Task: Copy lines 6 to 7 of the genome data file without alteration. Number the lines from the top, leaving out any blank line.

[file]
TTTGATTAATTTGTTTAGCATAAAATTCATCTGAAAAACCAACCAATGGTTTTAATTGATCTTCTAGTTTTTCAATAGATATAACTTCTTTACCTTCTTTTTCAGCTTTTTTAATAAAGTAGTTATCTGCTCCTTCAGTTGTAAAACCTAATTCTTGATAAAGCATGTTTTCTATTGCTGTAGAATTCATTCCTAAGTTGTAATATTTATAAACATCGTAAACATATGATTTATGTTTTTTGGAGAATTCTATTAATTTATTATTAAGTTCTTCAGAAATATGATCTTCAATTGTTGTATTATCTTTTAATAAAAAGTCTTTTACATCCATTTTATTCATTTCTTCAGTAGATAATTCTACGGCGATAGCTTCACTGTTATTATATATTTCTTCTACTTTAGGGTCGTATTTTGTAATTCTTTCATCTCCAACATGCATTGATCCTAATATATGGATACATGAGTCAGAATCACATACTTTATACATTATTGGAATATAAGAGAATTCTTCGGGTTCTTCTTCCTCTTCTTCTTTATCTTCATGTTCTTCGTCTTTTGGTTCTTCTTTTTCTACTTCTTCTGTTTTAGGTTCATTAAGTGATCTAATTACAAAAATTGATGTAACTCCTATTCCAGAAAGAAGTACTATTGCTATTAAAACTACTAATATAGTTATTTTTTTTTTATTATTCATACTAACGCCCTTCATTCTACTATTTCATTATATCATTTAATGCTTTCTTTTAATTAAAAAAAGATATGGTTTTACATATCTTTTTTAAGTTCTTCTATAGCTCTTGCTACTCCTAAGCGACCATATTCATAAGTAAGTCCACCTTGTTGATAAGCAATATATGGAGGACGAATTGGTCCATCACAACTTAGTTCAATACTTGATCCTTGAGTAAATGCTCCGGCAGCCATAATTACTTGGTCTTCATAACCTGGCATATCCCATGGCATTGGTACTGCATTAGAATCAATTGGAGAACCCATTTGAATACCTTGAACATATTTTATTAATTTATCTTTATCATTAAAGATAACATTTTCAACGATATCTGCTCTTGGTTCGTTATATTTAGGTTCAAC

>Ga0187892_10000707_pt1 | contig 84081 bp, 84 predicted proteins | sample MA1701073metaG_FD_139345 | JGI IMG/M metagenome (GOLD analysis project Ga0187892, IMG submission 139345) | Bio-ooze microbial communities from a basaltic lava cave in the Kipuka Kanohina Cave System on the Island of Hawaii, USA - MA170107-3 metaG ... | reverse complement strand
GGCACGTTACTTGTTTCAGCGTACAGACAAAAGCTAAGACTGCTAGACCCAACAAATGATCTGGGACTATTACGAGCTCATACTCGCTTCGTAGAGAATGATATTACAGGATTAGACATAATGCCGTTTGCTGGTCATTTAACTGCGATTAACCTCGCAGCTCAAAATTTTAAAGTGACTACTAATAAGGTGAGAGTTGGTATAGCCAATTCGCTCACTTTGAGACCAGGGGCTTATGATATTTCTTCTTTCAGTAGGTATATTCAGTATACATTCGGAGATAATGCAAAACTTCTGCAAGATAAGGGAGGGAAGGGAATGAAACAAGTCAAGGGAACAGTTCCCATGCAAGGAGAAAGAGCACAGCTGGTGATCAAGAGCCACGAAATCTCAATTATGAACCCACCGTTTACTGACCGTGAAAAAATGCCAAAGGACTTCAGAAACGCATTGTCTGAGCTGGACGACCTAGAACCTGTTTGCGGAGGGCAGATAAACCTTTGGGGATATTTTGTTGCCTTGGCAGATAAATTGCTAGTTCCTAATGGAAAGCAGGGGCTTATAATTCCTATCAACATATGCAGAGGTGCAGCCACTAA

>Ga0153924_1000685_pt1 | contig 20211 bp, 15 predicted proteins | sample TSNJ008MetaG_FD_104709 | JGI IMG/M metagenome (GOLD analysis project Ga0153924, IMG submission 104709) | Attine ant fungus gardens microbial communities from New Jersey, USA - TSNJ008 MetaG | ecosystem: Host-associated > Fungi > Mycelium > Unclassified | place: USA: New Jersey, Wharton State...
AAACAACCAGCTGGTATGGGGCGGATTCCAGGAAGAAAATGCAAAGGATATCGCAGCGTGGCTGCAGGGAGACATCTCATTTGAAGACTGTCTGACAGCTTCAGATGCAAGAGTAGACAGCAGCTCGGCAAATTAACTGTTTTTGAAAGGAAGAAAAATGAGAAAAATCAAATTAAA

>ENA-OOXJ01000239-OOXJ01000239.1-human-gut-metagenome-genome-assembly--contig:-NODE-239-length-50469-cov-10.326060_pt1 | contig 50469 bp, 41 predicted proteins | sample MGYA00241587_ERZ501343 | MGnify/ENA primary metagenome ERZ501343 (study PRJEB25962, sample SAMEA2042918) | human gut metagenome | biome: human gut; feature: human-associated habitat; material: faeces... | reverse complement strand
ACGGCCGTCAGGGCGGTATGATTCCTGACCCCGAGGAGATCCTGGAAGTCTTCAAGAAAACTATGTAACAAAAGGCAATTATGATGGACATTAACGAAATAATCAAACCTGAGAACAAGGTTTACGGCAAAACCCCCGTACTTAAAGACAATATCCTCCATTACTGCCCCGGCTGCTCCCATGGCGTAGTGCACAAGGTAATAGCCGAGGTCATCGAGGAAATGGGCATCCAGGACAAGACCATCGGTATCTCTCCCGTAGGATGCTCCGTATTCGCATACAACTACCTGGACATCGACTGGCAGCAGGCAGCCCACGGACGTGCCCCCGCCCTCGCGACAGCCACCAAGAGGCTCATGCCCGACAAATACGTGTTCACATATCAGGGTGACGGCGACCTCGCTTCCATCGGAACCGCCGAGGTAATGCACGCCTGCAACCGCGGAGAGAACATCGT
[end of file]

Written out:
>ENA-OOXJ01000239-OOXJ01000239.1-human-gut-metagenome-genome-assembly--contig:-NODE-239-length-50469-cov-10.326060_pt1 | contig 50469 bp, 41 predicted proteins | sample MGYA00241587_ERZ501343 | MGnify/ENA primary metagenome ERZ501343 (study PRJEB25962, sample SAMEA2042918) | human gut metagenome | biome: human gut; feature: human-associated habitat; material: faeces... | reverse complement strand
ACGGCCGTCAGGGCGGTATGATTCCTGACCCCGAGGAGATCCTGGAAGTCTTCAAGAAAACTATGTAACAAAAGGCAATTATGATGGACATTAACGAAATAATCAAACCTGAGAACAAGGTTTACGGCAAAACCCCCGTACTTAAAGACAATATCCTCCATTACTGCCCCGGCTGCTCCCATGGCGTAGTGCACAAGGTAATAGCCGAGGTCATCGAGGAAATGGGCATCCAGGACAAGACCATCGGTATCTCTCCCGTAGGATGCTCCGTATTCGCATACAACTACCTGGACATCGACTGGCAGCAGGCAGCCCACGGACGTGCCCCCGCCCTCGCGACAGCCACCAAGAGGCTCATGCCCGACAAATACGTGTTCACATATCAGGGTGACGGCGACCTCGCTTCCATCGGAACCGCCGAGGTAATGCACGCCTGCAACCGCGGAGAGAACATCGT